There are twenty-four tips of limbs on man that do not become impure due to a healthy patch [seen in a Nega]: The tips of the fingers of the hands and feet [i.e. toes], the tips of the ears, the tip of the nose, the tip of the male organ, the tips of the breasts on a woman.

As we see it lists organs not listed in the Mishna in Ohalot.

I am confused - Is this a different counting of the 248 body organs, or is this the only one:

  • If it is different - where are the others?
  • If that's the only one, where are the soft organs counted?
  • Why do you think there are 248 organs? Your whole question is predicated on it but without any basis
    – Double AA
    Aug 26, 2018 at 1:11
  • I have never heard the word אבר ever used in the sense of “organs” - always “limbs.” Where do you find it being used otherwise?
    – DonielF
    Aug 26, 2018 at 2:39
  • @donielf עבד יוצא בראשי אברים - עין ודן וכדו. This is calledאברים same as in our Mishnah. Also for Double Aa
    – Al Berko
    Aug 26, 2018 at 6:29
  • . אֲבָל הַכֻּלְיָא וְהַלָּשׁוֹן וְכַיּוֹצֵא בָּהֶן אַף עַל פִּי שֶׁהֵן אֵיבָר בִּפְנֵי עַצְמָן הוֹאִיל וְאֵין בָּהֶן עֶצֶם הֲרֵי הֵן כִּשְׁאָר הַבָּשָׂר. טומאת מת, ב,ג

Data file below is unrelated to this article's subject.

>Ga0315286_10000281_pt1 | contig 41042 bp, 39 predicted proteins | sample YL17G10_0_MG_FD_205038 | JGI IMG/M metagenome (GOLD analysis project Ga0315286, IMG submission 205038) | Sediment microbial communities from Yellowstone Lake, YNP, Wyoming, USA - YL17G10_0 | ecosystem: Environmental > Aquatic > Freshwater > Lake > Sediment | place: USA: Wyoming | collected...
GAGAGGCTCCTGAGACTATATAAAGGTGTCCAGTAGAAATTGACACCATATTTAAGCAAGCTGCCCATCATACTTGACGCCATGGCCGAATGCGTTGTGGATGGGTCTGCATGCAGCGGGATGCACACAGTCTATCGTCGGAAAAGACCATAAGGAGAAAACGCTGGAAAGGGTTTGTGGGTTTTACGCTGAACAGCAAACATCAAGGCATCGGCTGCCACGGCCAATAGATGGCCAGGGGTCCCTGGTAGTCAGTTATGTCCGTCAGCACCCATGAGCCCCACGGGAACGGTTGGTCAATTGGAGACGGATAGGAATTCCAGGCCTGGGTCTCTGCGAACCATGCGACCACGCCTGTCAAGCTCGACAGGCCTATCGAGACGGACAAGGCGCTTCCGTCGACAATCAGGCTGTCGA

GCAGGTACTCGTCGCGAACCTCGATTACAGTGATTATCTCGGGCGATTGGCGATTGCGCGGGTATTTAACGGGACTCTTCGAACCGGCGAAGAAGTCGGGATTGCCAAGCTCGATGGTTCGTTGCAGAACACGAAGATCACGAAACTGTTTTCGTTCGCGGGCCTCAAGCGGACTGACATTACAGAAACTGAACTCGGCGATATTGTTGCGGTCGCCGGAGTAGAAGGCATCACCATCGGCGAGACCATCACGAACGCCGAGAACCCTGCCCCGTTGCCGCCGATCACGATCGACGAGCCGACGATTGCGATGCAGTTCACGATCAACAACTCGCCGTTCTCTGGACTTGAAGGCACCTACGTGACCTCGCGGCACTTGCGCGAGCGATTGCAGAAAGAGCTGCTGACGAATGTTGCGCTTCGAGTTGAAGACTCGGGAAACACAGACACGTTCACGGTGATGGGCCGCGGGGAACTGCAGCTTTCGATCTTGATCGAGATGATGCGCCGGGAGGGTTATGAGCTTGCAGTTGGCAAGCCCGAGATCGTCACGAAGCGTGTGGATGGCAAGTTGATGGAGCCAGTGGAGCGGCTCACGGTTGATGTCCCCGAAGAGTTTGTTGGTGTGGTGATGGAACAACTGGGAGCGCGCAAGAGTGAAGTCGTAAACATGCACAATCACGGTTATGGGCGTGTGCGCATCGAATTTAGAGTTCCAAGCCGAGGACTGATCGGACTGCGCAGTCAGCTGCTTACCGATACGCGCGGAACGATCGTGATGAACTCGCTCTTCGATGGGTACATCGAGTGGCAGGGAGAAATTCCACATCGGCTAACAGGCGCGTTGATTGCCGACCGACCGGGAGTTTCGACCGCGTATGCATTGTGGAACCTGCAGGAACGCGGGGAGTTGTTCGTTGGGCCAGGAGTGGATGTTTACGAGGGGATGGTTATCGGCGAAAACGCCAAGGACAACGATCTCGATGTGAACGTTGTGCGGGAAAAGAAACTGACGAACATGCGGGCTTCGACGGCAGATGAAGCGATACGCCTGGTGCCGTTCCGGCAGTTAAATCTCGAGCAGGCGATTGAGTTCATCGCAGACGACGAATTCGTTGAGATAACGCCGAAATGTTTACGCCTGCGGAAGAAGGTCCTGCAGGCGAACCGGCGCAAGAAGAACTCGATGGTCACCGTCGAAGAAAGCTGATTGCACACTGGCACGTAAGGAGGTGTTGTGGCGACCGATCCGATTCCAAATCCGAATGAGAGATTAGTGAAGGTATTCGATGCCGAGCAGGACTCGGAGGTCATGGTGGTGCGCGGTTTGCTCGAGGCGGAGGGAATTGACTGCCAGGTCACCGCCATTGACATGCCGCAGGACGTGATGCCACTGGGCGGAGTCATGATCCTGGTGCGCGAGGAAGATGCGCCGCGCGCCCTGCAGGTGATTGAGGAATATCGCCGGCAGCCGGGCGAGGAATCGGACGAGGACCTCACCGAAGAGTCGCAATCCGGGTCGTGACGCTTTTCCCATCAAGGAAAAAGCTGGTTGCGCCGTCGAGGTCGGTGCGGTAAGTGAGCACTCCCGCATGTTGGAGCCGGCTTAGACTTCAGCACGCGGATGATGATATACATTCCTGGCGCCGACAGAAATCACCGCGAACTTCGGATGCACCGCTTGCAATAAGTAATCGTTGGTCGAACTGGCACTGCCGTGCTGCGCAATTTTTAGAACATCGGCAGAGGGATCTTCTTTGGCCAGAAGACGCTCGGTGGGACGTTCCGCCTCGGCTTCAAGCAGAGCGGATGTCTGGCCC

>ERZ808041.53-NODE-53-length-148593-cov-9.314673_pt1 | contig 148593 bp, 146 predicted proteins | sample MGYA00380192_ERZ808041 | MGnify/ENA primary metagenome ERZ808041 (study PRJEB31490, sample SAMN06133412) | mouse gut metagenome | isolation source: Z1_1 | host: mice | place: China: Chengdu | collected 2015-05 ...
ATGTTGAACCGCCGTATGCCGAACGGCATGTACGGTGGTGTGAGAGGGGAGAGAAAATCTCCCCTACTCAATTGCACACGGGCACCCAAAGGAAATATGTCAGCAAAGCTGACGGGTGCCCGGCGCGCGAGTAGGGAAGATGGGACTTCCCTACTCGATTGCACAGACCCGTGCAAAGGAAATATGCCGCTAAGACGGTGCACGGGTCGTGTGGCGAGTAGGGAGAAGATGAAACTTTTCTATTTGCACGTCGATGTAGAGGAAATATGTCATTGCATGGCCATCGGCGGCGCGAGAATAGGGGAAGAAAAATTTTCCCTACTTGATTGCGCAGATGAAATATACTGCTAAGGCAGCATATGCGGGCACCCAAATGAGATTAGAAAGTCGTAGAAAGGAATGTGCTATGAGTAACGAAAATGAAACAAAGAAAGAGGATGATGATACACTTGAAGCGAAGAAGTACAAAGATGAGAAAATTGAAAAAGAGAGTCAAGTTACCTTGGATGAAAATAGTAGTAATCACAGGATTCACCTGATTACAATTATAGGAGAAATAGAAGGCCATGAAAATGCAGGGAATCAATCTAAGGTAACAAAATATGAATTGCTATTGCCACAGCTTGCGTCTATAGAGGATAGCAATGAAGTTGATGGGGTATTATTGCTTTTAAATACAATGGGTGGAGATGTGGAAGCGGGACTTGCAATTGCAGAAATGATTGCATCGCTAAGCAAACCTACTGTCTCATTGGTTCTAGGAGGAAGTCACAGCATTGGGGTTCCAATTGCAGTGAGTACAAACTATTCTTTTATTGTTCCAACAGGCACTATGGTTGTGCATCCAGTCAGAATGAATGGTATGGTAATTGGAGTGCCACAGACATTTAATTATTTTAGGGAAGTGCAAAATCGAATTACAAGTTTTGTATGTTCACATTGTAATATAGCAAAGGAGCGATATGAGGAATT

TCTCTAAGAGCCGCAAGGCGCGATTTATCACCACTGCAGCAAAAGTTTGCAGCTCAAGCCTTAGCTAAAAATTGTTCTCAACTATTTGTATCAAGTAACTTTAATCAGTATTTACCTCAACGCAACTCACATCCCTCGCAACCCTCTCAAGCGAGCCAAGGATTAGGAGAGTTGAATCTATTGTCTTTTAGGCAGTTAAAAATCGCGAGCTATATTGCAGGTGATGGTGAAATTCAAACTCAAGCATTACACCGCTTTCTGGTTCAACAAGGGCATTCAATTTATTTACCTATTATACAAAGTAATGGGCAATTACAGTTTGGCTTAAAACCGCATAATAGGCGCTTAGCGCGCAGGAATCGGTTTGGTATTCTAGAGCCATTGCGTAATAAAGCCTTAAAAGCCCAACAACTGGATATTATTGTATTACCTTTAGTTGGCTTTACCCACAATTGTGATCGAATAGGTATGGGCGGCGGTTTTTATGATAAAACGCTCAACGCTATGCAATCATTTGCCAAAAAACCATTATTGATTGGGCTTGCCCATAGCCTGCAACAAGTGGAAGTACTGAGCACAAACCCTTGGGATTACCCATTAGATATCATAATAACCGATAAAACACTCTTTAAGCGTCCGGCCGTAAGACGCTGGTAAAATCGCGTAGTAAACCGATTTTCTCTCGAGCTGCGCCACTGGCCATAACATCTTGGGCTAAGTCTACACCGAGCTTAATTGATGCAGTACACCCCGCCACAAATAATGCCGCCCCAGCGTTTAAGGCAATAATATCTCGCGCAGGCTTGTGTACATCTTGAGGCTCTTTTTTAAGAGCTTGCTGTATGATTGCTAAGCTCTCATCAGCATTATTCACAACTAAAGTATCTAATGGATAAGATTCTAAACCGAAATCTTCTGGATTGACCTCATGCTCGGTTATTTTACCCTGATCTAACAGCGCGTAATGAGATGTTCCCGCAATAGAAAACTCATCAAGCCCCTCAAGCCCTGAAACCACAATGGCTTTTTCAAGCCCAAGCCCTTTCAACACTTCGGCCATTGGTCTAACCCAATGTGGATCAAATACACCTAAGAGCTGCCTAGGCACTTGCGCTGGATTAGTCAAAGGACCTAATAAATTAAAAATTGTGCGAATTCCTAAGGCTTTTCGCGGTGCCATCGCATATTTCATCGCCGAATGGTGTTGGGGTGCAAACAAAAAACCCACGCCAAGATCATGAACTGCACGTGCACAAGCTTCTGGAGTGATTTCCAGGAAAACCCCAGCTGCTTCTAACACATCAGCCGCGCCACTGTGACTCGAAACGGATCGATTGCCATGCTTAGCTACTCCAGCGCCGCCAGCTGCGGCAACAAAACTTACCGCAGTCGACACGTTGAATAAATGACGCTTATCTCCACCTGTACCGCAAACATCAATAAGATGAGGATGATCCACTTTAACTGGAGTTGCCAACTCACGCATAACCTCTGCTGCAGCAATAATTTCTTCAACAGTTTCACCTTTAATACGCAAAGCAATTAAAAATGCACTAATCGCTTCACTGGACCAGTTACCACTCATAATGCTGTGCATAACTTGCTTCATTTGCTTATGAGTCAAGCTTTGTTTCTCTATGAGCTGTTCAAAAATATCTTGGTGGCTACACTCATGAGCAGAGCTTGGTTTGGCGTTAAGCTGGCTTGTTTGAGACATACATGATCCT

– Al Berko
    Aug 26, 2018 at 6:46
  • Maybe there are different lists for different things? There are 248 that are מטמא באהל, there are 24 that can’t contract צרעת, etc. Why must these lists be combined?
    – DonielF
    Aug 26, 2018 at 15:10

1 Answer 1


The first Volume of Encyclopedia Talmudit in the articles titled אברים ב דף נד: there appears a discussion regarding the scientific validity of the Torah concept of 248 אברים in the human body. Quoted as one of the opinions, is that of a Dr Katzanelson in התלמוד וחכמת הרפואה which concludes with the phrase ובאחדים מהאברים דרך אחרת לו קצת ממפרשי המשנה. Rav Isser Zalman Meltzer found this paragraph inappropriate and sent a letter to Rabbi Meir Bar-Illan requesting that it be removed. All subsequent editions have this section removed, and the footnotes rearranged to eliminate a trail. The letter of Rav Meltzer appears in his correspondence which was published by his grandson.

From http://central.gutenberg.org/articles/talmudic_encyclopedia#Controversial_content_in_first_edition_of_first_volume.5B3.5Denter image description hereenter image description here

  • This looks like interesting information, but can you clarify how it answers the question?
    – Alex
    Sep 12, 2018 at 15:55
  • 1
    I also edited the post to format the quote and include the doctor's name (since otherwise it is a direct quote). If for some reason you don't want the name in the post, you can make further edits to remove it and note that you have redacted the quote.
    – Alex
    Sep 12, 2018 at 15:57
  • AS the OP I'm a bit confused by an answer that states a fact but doesn't have a conclusion. Can you rephrase it in your words, please, so I can see the connection to the question? What does this citation prove?
    – Al Berko
    Sep 12, 2018 at 22:22